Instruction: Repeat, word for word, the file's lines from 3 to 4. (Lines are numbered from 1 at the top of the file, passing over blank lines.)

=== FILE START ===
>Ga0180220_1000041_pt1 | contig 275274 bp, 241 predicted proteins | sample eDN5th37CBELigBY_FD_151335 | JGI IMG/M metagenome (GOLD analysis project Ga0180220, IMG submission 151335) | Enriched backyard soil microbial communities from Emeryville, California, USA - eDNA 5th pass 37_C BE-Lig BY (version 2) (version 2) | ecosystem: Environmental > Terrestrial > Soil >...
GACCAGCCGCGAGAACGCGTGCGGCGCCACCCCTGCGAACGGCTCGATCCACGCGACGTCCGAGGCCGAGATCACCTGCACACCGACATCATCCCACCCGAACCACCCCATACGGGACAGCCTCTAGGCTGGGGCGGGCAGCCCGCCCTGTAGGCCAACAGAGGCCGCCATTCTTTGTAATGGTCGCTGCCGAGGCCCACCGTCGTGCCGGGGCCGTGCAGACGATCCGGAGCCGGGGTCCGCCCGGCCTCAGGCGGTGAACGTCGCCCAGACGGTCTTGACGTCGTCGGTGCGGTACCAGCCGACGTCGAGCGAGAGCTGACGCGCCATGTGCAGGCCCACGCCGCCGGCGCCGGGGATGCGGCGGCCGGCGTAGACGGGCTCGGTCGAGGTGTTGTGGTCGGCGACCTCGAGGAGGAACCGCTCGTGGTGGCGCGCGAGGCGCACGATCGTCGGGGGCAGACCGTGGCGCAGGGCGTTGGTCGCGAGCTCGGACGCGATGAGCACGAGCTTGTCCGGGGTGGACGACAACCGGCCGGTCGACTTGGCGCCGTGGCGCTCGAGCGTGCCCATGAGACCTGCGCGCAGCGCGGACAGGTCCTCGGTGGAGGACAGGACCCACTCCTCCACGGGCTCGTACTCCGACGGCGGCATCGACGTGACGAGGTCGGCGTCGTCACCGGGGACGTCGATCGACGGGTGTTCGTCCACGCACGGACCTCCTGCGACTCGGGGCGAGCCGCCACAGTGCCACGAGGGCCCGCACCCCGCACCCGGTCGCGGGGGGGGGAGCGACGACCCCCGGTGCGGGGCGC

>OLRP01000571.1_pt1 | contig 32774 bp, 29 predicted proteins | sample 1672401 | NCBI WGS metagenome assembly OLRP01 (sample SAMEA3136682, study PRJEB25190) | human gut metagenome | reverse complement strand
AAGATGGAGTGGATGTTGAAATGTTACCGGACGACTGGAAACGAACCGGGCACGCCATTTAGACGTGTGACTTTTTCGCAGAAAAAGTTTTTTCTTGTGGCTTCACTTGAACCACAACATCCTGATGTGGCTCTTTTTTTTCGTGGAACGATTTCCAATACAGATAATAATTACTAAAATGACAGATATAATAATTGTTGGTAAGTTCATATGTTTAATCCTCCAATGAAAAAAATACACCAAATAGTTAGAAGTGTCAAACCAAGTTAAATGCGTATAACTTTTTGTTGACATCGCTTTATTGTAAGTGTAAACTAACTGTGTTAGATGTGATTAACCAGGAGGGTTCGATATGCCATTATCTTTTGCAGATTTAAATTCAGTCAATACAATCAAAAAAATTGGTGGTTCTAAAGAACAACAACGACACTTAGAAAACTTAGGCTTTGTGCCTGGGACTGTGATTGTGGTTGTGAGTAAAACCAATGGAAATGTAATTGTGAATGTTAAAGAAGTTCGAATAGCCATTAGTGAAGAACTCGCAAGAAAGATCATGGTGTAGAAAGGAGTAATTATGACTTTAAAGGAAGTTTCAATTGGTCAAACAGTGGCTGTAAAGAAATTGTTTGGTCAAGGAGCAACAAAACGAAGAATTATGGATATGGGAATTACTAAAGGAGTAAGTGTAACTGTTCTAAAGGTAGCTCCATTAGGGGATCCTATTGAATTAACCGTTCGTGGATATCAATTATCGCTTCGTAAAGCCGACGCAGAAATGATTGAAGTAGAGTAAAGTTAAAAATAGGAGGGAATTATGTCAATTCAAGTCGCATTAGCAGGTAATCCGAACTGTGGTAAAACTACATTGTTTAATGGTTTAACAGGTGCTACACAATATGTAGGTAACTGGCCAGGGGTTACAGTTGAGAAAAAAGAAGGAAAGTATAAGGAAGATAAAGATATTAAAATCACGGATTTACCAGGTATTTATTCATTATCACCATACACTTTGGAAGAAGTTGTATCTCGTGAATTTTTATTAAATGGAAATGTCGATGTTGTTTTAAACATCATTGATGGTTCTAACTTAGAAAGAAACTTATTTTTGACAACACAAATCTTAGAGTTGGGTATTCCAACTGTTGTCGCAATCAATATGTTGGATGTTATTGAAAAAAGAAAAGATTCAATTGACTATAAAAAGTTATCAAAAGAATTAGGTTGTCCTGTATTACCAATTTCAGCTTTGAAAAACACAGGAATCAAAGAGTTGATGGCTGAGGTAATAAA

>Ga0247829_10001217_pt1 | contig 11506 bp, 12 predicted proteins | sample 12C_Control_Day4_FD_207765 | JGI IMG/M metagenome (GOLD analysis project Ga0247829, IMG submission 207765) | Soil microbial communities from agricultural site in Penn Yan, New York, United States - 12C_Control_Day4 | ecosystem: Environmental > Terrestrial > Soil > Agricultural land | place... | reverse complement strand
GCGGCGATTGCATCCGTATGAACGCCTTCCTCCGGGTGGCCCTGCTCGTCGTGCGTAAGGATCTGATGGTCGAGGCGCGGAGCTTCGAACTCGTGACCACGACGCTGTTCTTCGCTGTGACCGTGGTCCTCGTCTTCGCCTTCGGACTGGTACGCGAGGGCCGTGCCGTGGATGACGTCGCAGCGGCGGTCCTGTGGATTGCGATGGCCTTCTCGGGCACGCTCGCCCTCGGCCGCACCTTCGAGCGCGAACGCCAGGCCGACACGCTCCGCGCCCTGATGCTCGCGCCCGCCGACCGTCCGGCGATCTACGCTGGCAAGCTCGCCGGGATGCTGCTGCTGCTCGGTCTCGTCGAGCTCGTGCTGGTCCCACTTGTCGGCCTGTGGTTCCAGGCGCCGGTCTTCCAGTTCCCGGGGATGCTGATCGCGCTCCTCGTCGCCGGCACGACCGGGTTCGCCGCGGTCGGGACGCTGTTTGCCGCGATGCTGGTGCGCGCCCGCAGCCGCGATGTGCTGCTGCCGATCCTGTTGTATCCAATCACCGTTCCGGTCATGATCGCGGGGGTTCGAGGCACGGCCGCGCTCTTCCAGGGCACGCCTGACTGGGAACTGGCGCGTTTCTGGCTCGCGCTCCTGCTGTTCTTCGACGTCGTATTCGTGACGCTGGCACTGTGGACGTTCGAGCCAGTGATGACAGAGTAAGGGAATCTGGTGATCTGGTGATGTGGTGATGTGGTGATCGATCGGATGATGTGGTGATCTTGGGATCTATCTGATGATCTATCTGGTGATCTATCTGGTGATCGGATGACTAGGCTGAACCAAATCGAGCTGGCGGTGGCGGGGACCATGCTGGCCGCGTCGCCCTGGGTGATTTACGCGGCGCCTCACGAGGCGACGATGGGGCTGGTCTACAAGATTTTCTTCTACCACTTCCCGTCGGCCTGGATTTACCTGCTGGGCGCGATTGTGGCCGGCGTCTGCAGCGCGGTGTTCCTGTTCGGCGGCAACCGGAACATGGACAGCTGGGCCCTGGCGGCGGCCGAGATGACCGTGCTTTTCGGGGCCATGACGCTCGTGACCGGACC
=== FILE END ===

>OLRP01000571.1_pt1 | contig 32774 bp, 29 predicted proteins | sample 1672401 | NCBI WGS metagenome assembly OLRP01 (sample SAMEA3136682, study PRJEB25190) | human gut metagenome | reverse complement strand
AAGATGGAGTGGATGTTGAAATGTTACCGGACGACTGGAAACGAACCGGGCACGCCATTTAGACGTGTGACTTTTTCGCAGAAAAAGTTTTTTCTTGTGGCTTCACTTGAACCACAACATCCTGATGTGGCTCTTTTTTTTCGTGGAACGATTTCCAATACAGATAATAATTACTAAAATGACAGATATAATAATTGTTGGTAAGTTCATATGTTTAATCCTCCAATGAAAAAAATACACCAAATAGTTAGAAGTGTCAAACCAAGTTAAATGCGTATAACTTTTTGTTGACATCGCTTTATTGTAAGTGTAAACTAACTGTGTTAGATGTGATTAACCAGGAGGGTTCGATATGCCATTATCTTTTGCAGATTTAAATTCAGTCAATACAATCAAAAAAATTGGTGGTTCTAAAGAACAACAACGACACTTAGAAAACTTAGGCTTTGTGCCTGGGACTGTGATTGTGGTTGTGAGTAAAACCAATGGAAATGTAATTGTGAATGTTAAAGAAGTTCGAATAGCCATTAGTGAAGAACTCGCAAGAAAGATCATGGTGTAGAAAGGAGTAATTATGACTTTAAAGGAAGTTTCAATTGGTCAAACAGTGGCTGTAAAGAAATTGTTTGGTCAAGGAGCAACAAAACGAAGAATTATGGATATGGGAATTACTAAAGGAGTAAGTGTAACTGTTCTAAAGGTAGCTCCATTAGGGGATCCTATTGAATTAACCGTTCGTGGATATCAATTATCGCTTCGTAAAGCCGACGCAGAAATGATTGAAGTAGAGTAAAGTTAAAAATAGGAGGGAATTATGTCAATTCAAGTCGCATTAGCAGGTAATCCGAACTGTGGTAAAACTACATTGTTTAATGGTTTAACAGGTGCTACACAATATGTAGGTAACTGGCCAGGGGTTACAGTTGAGAAAAAAGAAGGAAAGTATAAGGAAGATAAAGATATTAAAATCACGGATTTACCAGGTATTTATTCATTATCACCATACACTTTGGAAGAAGTTGTATCTCGTGAATTTTTATTAAATGGAAATGTCGATGTTGTTTTAAACATCATTGATGGTTCTAACTTAGAAAGAAACTTATTTTTGACAACACAAATCTTAGAGTTGGGTATTCCAACTGTTGTCGCAATCAATATGTTGGATGTTATTGAAAAAAGAAAAGATTCAATTGACTATAAAAAGTTATCAAAAGAATTAGGTTGTCCTGTATTACCAATTTCAGCTTTGAAAAACACAGGAATCAAAGAGTTGATGGCTGAGGTAATAAA